Wendy started out as a sales associate for a wirehouse in the Southeast. After four years in that role, she was encouraged by the advisor she worked for to get licensed as an advisor. She had already established solid relationships with clients and knew she could learn the rest of the business. After working for three years as a junior, Wendy decided to take the clients that she had built on her own, and now eight years later, Wendy has a successful book of business with nearly $150 million in assets under management.
But this scenario is rare in this industry. Several studies have been published warning of the impending shortfall of advisors entering the field, and the growing percentage of baby boomer advisors nearing retirement.
Over the past year, advisor headcount has declined by 1.3 percent, according to Cerulli Associates, due to terminations, retirements and advisors exiting the industry by choice, and Cerulli expects the decline to continue through 2016. Meanwhile, the average age of an advisor was 51 in 2012, with most looking to retire at 68.
Despite the fact that the financial advisor profession is consistently ranked as one of the top career paths, college graduates are reluctant to enter the field because of the high failure rate of those who have gone before them. And for females, despite their natural fit for the job as relationship-oriented multi-taskers, the largely male dominated culture has kept far too many away. According to the CFP Board, not only are women not entering the profession, more are leaving it, possibly because of a lack of network, mentors and sponsors, negative stereotypes, and competing priorities.
Before the financial crisis of 2008, the big firms all offered strong training programs and actively recruited into them. While the big firms are now starting to reinvest in those programs to increase the percentage of successful graduates (historically only 40-50 percent), programs lack the attention and resources required because management does not completely embrace them as fertile ground for growing top talent. In an attempt to mentor younger advisors, management sometimes partners them with senior producers, but many of these junior advisors end up feeling like indentured servants—essentially building someone else’s brand and book—not a business of their own.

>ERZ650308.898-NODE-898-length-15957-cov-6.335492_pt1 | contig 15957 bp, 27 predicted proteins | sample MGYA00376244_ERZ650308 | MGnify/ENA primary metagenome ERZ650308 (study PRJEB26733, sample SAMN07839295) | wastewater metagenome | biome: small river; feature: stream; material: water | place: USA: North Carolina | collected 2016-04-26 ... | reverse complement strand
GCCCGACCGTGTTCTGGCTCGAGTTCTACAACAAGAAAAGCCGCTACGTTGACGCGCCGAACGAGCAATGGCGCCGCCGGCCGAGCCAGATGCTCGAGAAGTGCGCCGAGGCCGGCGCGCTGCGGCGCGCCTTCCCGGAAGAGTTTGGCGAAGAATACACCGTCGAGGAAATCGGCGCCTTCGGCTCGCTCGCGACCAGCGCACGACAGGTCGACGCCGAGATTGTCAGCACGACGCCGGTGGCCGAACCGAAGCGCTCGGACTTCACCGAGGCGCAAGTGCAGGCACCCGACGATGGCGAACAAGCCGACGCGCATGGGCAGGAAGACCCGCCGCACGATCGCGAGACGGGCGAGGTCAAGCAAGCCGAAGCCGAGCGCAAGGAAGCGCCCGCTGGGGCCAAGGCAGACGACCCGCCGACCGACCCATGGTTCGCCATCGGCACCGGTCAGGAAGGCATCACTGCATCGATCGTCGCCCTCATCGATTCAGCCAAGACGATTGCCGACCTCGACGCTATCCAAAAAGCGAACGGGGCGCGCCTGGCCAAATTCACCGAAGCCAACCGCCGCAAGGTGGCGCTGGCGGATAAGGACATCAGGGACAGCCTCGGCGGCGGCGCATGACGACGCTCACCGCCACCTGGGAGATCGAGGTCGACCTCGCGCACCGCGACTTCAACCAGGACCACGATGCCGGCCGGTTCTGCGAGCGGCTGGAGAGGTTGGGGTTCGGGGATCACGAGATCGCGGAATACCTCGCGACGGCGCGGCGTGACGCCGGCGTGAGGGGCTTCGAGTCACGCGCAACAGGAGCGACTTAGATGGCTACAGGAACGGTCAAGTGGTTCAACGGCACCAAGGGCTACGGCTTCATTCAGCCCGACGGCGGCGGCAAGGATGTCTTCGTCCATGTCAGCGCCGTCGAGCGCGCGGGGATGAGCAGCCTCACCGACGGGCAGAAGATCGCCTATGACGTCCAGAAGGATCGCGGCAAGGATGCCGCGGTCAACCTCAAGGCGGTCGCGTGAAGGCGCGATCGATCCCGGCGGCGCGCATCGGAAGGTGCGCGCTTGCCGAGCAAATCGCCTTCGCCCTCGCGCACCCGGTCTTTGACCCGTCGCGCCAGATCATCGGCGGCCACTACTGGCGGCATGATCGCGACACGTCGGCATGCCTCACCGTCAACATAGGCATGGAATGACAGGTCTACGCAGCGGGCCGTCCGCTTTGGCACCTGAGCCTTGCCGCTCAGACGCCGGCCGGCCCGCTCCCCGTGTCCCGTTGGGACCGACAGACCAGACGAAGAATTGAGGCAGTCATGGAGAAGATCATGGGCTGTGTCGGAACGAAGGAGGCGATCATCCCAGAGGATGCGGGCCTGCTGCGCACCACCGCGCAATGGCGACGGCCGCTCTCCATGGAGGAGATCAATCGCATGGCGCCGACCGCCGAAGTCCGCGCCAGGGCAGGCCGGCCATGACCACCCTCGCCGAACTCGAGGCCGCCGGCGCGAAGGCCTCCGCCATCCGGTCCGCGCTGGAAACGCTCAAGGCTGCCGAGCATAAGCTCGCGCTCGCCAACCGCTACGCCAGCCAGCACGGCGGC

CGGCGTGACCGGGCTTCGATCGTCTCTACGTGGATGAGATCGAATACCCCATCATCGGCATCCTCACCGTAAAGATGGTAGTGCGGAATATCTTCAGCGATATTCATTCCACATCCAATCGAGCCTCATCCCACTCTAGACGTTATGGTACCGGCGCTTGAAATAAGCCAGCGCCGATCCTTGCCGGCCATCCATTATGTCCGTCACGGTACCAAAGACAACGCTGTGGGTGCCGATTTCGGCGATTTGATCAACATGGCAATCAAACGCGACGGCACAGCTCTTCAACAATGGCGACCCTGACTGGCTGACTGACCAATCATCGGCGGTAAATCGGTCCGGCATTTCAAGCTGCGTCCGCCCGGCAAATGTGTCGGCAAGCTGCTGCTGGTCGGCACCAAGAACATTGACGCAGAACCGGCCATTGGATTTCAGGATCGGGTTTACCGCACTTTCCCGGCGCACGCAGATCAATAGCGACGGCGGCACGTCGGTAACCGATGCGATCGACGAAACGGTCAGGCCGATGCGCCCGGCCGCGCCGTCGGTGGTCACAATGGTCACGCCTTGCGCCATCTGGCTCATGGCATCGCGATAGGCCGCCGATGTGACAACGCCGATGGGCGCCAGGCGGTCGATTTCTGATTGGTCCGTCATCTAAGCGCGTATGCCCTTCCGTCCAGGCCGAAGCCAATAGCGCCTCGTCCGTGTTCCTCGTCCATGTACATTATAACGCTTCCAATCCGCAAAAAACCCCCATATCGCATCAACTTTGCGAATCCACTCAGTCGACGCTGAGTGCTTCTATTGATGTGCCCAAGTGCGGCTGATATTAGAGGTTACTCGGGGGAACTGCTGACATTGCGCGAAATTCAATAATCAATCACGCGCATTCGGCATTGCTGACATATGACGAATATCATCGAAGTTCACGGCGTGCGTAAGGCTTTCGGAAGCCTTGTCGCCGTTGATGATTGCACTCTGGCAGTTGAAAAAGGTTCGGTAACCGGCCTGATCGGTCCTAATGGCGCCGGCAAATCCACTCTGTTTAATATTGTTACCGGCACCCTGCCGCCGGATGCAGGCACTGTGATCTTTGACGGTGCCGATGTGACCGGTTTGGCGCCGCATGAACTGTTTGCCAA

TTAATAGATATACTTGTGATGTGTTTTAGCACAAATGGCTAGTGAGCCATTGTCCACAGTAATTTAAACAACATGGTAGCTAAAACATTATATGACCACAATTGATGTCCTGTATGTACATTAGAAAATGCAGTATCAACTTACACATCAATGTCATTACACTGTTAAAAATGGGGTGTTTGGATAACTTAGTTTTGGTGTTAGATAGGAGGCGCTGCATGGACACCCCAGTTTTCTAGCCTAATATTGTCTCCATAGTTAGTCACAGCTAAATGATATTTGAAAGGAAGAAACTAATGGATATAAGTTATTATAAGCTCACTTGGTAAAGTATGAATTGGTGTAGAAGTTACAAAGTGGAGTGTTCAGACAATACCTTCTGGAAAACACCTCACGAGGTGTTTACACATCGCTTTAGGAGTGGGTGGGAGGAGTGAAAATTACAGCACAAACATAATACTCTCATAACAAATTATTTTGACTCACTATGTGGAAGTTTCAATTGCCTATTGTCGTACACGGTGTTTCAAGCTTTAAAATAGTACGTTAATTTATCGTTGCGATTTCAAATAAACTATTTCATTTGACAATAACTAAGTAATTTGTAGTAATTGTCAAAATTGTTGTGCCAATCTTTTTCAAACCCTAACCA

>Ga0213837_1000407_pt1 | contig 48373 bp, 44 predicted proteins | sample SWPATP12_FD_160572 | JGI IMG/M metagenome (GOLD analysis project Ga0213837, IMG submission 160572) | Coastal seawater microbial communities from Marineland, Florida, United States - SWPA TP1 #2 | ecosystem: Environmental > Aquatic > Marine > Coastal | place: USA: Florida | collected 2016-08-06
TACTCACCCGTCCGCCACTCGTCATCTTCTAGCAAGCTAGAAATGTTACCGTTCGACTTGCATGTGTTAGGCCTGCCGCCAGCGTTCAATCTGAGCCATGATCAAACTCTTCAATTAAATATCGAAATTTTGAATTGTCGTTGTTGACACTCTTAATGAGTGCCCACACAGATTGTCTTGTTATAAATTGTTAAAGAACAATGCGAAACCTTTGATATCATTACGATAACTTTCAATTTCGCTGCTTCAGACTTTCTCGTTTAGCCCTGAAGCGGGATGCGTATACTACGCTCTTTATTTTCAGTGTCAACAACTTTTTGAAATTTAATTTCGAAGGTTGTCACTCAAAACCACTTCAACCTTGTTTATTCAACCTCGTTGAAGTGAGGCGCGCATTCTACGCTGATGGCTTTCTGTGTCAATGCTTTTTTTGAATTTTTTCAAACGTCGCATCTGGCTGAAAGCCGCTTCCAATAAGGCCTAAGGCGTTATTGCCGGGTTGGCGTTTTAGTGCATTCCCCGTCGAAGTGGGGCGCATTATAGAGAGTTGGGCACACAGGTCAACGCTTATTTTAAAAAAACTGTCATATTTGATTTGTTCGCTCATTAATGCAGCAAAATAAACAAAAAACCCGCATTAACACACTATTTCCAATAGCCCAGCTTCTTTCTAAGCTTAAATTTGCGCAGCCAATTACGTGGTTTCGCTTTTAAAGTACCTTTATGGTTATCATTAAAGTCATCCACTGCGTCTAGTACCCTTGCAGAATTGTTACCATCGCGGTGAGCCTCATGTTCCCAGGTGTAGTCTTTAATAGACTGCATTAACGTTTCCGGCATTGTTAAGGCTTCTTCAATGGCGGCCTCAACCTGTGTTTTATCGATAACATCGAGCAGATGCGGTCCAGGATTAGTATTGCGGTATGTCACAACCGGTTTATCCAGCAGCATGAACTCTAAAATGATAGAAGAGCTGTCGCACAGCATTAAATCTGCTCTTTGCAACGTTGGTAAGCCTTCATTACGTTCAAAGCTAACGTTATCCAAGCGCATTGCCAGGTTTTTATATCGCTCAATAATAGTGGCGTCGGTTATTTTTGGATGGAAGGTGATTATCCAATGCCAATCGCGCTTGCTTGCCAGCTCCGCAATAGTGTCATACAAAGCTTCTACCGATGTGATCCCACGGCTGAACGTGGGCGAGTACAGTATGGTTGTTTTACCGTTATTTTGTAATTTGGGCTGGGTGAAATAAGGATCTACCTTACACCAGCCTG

Mining in a New Field
It is my belief that business-minded, second career professionals—especially women—are an appropriate place to mine for talent. These folks, perhaps a decade older and more seasoned than their newly graduated counterparts, can be CPAs, MBAs, attorneys, etc. They have a natural Rolodex, maturity and life experience. Client sales associates, too, should be nurtured and encouraged to move into advisor positions given their front line support experience, industry knowledge and ability to hit the ground running. But to attract all of these potential candidates, firms need to have better compensation models to incent them, structured mentoring programs and women’s networking groups.
While there is a serious advisor shortfall, there is also a deep bench of talent sitting on the industry sidelines. Take Cindy, who started out as a teacher. After teaching for three years, Cindy determined that she wanted to build a business of her own. She had friends who were financial advisors, and she believed that she could transfer many of her skills to that profession, make a far greater living, and build a clientele of professional women. Today, Cindy is in her second decade as a wirehouse advisor with nearly $750 million in AUM. She has a robust support staff, which enables her to focus on her core competencies and spend time with her three children.
Between young people not choosing financial services as a career and firms not having enough young talent to meet their growing needs, the industry has reached a critical point. Let’s see if firms answer the call.